We Represent People Who Need Change. That's Why We Support Joe Kennedy

Rep. Joseph P. Kennedy III prepares to debate incumbent Sen. Edward J. Markey at the Western Mass News station in Springfield, MA on June 1, 2020. (Photo by Matthew J. Lee/The Boston Globe via Getty Images)

En español traducido por El Planeta Media.

Massachusetts holds itself up as a progressive beacon for the rest of the country to follow. But COVID-19 shone a shameful light on the stubborn inequities that persist in our own backyard, between the haves and have-nots; white, Black and brown; the wealthy and the working class.

To many, those fault lines were unexpected and unforeseen. To us, they were the throughways that we travel every day. And that is the issue that lies at the heart of the Massachusetts Democratic Senate primary race between Congressman Joe Kennedy and Senator Ed Markey. Joe walked those faultlines and traveled those throughways with us. He wasn’t surprised when our communities were hit hardest, because it is that presence, the literal act of standing and walking beside us, that makes all the difference.

And you can’t do that when you’re never home.

The people we represent need more. They need better. They need progress.

We’ve read the news stories and the back and forth about who is more progressive. It’s clear to us that both candidates can claim the progressive mantle. And of course, we want a senator who will fight hard in Washington for Medicare for All and climate action. But you can’t just hold progressive values; or simply give a “yea” or “nay” (or present) in the Chamber. If it were that simple, we wouldn’t be here.

The people we represent need more. They need better. They need progress.

We need a senator who understands this job does not begin or end in Washington, DC. We need a senator who lives here and who looks us in the eyes when he asks what we need. We need a senator who will take the time to build deep, trusting relationships within our cities and towns because it is our cities and towns hit hardest by the seismic gap between progressive ideas and progressive action.

The people we represent need change. And, in this race, Joe Kennedy is the one who will bring it.
Change is in his bones. It’s in his heart and his mind. Because unlike too many white politicians who have come before him, he isn’t willing to set aside the march for justice when the fight is too hard or sacrifices need to be made. Because he knows Black and brown people in this country have been patient for far too long. To him, the status quo isn’t just unacceptable, it’s immoral. He knows our communities can’t survive without change, without justice. In Gateway Cities he’s visited across the state, he knows the status quo has worn out its welcome.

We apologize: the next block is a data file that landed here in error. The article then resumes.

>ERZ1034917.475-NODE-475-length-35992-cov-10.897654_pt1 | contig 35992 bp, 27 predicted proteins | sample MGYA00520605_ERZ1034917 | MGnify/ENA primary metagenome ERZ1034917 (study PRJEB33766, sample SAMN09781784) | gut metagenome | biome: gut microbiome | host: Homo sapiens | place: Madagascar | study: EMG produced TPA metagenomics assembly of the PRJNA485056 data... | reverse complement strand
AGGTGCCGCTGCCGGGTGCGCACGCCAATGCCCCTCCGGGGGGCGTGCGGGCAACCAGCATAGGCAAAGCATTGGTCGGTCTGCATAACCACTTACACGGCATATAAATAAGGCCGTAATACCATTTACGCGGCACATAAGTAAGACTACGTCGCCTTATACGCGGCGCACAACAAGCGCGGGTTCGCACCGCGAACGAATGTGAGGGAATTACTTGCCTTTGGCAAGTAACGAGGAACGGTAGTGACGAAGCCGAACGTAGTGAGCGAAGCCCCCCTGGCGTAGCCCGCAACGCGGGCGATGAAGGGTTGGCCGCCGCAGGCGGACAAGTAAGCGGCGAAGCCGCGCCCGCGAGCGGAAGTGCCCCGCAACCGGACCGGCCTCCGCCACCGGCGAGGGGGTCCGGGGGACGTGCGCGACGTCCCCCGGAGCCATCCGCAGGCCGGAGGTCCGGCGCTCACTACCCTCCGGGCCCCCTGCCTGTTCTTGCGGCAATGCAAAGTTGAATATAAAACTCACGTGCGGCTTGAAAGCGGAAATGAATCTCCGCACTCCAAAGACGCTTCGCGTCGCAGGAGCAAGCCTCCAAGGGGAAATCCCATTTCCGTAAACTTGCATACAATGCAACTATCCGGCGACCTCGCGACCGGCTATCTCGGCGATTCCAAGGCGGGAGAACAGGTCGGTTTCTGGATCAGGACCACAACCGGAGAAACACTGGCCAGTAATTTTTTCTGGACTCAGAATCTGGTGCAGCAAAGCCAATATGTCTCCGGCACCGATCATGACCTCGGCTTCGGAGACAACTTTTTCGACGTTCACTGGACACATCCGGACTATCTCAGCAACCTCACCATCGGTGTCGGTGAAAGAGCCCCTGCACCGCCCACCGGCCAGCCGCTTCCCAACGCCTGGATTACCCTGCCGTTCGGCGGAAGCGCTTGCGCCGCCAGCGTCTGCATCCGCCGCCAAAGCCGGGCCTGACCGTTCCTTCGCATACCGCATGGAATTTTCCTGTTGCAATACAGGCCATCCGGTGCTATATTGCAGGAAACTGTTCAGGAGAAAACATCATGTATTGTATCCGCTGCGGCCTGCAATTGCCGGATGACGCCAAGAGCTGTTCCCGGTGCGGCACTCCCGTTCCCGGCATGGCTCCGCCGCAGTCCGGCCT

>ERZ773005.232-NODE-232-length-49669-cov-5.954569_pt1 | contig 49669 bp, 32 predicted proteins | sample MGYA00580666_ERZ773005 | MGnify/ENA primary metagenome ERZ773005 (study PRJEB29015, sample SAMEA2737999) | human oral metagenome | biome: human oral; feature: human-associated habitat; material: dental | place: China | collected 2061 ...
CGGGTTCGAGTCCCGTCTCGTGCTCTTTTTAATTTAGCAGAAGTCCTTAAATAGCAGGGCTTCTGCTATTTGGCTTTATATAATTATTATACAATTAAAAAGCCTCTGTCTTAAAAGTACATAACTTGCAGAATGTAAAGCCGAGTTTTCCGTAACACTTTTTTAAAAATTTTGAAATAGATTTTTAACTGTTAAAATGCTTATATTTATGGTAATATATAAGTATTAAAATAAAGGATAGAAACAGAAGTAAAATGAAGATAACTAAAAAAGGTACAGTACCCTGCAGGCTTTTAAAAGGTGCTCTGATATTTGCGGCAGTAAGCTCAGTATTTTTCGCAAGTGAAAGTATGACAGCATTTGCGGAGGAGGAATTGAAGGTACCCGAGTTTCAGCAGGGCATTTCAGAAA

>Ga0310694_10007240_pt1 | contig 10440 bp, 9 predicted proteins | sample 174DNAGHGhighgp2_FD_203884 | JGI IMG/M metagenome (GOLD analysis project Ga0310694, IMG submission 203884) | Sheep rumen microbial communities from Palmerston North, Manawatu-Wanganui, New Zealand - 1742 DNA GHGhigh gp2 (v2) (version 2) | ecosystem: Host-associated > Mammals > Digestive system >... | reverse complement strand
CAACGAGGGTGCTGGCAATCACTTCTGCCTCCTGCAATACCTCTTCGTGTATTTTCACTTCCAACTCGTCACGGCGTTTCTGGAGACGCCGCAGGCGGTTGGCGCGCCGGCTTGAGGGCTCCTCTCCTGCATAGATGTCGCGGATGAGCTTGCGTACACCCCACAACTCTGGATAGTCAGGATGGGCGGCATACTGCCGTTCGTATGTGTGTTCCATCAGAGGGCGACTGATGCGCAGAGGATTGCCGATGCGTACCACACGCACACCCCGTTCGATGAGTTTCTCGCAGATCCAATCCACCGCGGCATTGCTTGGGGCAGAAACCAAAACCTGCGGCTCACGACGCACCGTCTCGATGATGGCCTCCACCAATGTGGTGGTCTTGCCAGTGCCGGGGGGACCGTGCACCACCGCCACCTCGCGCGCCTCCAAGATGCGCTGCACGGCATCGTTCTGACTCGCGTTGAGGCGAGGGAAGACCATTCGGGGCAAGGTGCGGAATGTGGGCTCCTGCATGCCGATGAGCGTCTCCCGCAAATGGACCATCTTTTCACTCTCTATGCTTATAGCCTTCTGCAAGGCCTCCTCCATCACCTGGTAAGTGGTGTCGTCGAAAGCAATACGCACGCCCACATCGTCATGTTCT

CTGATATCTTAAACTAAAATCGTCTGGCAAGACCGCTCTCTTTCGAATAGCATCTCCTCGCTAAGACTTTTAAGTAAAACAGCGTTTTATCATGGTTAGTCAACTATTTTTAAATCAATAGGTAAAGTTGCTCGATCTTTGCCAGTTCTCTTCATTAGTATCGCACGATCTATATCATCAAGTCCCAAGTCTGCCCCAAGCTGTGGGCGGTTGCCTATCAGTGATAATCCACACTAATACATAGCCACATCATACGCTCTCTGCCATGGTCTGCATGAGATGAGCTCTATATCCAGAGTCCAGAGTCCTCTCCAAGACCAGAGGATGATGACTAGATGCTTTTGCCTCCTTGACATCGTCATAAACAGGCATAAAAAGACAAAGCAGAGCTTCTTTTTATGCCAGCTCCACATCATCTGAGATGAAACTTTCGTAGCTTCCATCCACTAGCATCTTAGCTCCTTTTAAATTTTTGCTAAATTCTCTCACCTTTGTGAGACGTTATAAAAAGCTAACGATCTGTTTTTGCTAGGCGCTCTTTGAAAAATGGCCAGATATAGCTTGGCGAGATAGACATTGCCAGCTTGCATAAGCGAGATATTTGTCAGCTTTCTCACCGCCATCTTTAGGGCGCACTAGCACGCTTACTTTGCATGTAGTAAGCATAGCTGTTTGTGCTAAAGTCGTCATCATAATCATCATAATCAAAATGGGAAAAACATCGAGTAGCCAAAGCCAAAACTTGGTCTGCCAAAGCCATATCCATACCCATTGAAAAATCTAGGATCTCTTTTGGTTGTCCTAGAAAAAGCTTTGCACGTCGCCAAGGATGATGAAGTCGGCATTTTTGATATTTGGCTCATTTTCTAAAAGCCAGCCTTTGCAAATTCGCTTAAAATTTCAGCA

That’s why we know Joe Kennedy will be a different kind of senator than Ed Markey. We know this because we know Joe. He shows up in our communities. And then he shows up again. He swings by our bakeries, visits our health centers, pops into our fire stations and walks through our streets. He calls us, he listens, he asks what we need. He leverages his political capital on behalf of those most underserved, most unnoticed and most unheard. He does so much more than the bare minimum this job requires.

This is the Joe we know. He is compassionate and he is courageous, not just when the cameras are on and when it’s comfortable, but — most critically — when they are off and it’s not.

This is a moment of reckoning for our country. From the wreckage of COVID-19, to the presidency of Donald J. Trump and the centuries of racial injustice being protested in our streets: We need the next generation’s leaders to champion the epic work of fixing what is badly broken in America today. We cannot afford a U.S. senator who is anything less than relentless in the fight for the change we need. We cannot afford a U.S. Senator that has repeatedly been on the wrong side of justice — and not just once or twice. We cannot afford a U.S. senator who is absent.

From Boston, Springfield, Chelsea and Worcester, we are elected leaders, moms and dads, workers, organizers and small business owners. We are telling you that where we come from, trust is earned. And if you haven’t earned it after a half-century in office, we’re not going to trust you with another six years in power.

From Boston, Springfield, Chelsea and Worcester, we are elected leaders, moms and dads, workers, organizers and small business owners ... where we come from, trust is earned.

We don’t have time to waste. If you haven’t changed, or can’t even acknowledge that you need to change, then we need to enact the change ourselves.

Massachusetts deserves a United States senator that will be a fierce advocate for Black and brown people, working families, the overlooked and the underserved and a constant, energetic presence in our communities. We’re choosing both, because we deserve both. We’re choosing Joe Kennedy on September 1st.

About the authors: Tracye Whitfield and Malo Brown are Springfield city councilors. Roy Avellaneda is the president of the Chelsea city council. Khrystian King is a Worcester city councilor. And Steven Tompkins is Suffolk County sheriff.

Editor's note: Ahead of the Mass. primary on Sept. 1, Cognoscenti is featuring supporters of both candidates for U.S. Senate. You'll find the case for Sen.Ed Markey here

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